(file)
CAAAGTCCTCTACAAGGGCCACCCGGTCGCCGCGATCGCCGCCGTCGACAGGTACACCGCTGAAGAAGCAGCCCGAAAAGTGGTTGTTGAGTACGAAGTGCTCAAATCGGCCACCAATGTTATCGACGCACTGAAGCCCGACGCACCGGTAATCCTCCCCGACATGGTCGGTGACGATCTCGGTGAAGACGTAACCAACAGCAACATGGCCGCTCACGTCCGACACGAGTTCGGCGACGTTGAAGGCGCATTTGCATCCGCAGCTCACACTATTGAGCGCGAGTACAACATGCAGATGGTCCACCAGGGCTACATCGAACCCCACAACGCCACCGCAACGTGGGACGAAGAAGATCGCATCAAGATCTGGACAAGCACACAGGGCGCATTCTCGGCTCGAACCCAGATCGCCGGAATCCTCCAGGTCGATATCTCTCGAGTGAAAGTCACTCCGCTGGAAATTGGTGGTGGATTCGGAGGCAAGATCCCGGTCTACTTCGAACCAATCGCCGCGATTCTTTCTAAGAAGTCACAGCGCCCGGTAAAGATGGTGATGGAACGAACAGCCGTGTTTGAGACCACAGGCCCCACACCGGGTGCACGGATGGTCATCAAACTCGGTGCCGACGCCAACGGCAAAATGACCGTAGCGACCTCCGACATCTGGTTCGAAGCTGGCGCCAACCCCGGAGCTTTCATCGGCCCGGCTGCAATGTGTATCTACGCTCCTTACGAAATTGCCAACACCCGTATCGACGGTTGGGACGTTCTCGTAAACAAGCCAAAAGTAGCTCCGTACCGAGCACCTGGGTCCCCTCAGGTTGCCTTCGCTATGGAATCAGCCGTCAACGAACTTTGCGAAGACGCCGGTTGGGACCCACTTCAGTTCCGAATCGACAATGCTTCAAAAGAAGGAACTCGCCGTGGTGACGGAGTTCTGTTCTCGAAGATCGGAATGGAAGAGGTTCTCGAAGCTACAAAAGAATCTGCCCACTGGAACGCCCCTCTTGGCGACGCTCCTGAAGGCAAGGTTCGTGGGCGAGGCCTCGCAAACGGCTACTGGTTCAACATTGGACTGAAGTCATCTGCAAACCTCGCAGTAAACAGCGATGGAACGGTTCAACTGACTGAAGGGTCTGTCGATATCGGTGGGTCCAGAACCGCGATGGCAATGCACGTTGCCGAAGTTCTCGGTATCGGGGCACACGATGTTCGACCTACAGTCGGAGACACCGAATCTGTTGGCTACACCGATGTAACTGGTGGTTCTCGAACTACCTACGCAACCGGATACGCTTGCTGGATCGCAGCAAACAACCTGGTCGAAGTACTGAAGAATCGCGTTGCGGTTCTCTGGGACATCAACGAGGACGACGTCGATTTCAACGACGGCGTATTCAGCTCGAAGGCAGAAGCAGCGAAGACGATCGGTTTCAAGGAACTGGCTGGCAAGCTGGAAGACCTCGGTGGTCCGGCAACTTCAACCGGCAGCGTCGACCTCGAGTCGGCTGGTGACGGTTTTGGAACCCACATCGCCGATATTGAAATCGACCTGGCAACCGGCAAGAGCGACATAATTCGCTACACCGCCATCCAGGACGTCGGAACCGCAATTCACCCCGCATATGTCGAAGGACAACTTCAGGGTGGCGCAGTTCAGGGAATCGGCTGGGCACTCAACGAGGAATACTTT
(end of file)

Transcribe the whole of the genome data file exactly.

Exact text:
CAAAGTCCTCTACAAGGGCCACCCGGTCGCCGCGATCGCCGCCGTCGACAGGTACACCGCTGAAGAAGCAGCCCGAAAAGTGGTTGTTGAGTACGAAGTGCTCAAATCGGCCACCAATGTTATCGACGCACTGAAGCCCGACGCACCGGTAATCCTCCCCGACATGGTCGGTGACGATCTCGGTGAAGACGTAACCAACAGCAACATGGCCGCTCACGTCCGACACGAGTTCGGCGACGTTGAAGGCGCATTTGCATCCGCAGCTCACACTATTGAGCGCGAGTACAACATGCAGATGGTCCACCAGGGCTACATCGAACCCCACAACGCCACCGCAACGTGGGACGAAGAAGATCGCATCAAGATCTGGACAAGCACACAGGGCGCATTCTCGGCTCGAACCCAGATCGCCGGAATCCTCCAGGTCGATATCTCTCGAGTGAAAGTCACTCCGCTGGAAATTGGTGGTGGATTCGGAGGCAAGATCCCGGTCTACTTCGAACCAATCGCCGCGATTCTTTCTAAGAAGTCACAGCGCCCGGTAAAGATGGTGATGGAACGAACAGCCGTGTTTGAGACCACAGGCCCCACACCGGGTGCACGGATGGTCATCAAACTCGGTGCCGACGCCAACGGCAAAATGACCGTAGCGACCTCCGACATCTGGTTCGAAGCTGGCGCCAACCCCGGAGCTTTCATCGGCCCGGCTGCAATGTGTATCTACGCTCCTTACGAAATTGCCAACACCCGTATCGACGGTTGGGACGTTCTCGTAAACAAGCCAAAAGTAGCTCCGTACCGAGCACCTGGGTCCCCTCAGGTTGCCTTCGCTATGGAATCAGCCGTCAACGAACTTTGCGAAGACGCCGGTTGGGACCCACTTCAGTTCCGAATCGACAATGCTTCAAAAGAAGGAACTCGCCGTGGTGACGGAGTTCTGTTCTCGAAGATCGGAATGGAAGAGGTTCTCGAAGCTACAAAAGAATCTGCCCACTGGAACGCCCCTCTTGGCGACGCTCCTGAAGGCAAGGTTCGTGGGCGAGGCCTCGCAAACGGCTACTGGTTCAACATTGGACTGAAGTCATCTGCAAACCTCGCAGTAAACAGCGATGGAACGGTTCAACTGACTGAAGGGTCTGTCGATATCGGTGGGTCCAGAACCGCGATGGCAATGCACGTTGCCGAAGTTCTCGGTATCGGGGCACACGATGTTCGACCTACAGTCGGAGACACCGAATCTGTTGGCTACACCGATGTAACTGGTGGTTCTCGAACTACCTACGCAACCGGATACGCTTGCTGGATCGCAGCAAACAACCTGGTCGAAGTACTGAAGAATCGCGTTGCGGTTCTCTGGGACATCAACGAGGACGACGTCGATTTCAACGACGGCGTATTCAGCTCGAAGGCAGAAGCAGCGAAGACGATCGGTTTCAAGGAACTGGCTGGCAAGCTGGAAGACCTCGGTGGTCCGGCAACTTCAACCGGCAGCGTCGACCTCGAGTCGGCTGGTGACGGTTTTGGAACCCACATCGCCGATATTGAAATCGACCTGGCAACCGGCAAGAGCGACATAATTCGCTACACCGCCATCCAGGACGTCGGAACCGCAATTCACCCCGCATATGTCGAAGGACAACTTCAGGGTGGCGCAGTTCAGGGAATCGGCTGGGCACTCAACGAGGAATACTTT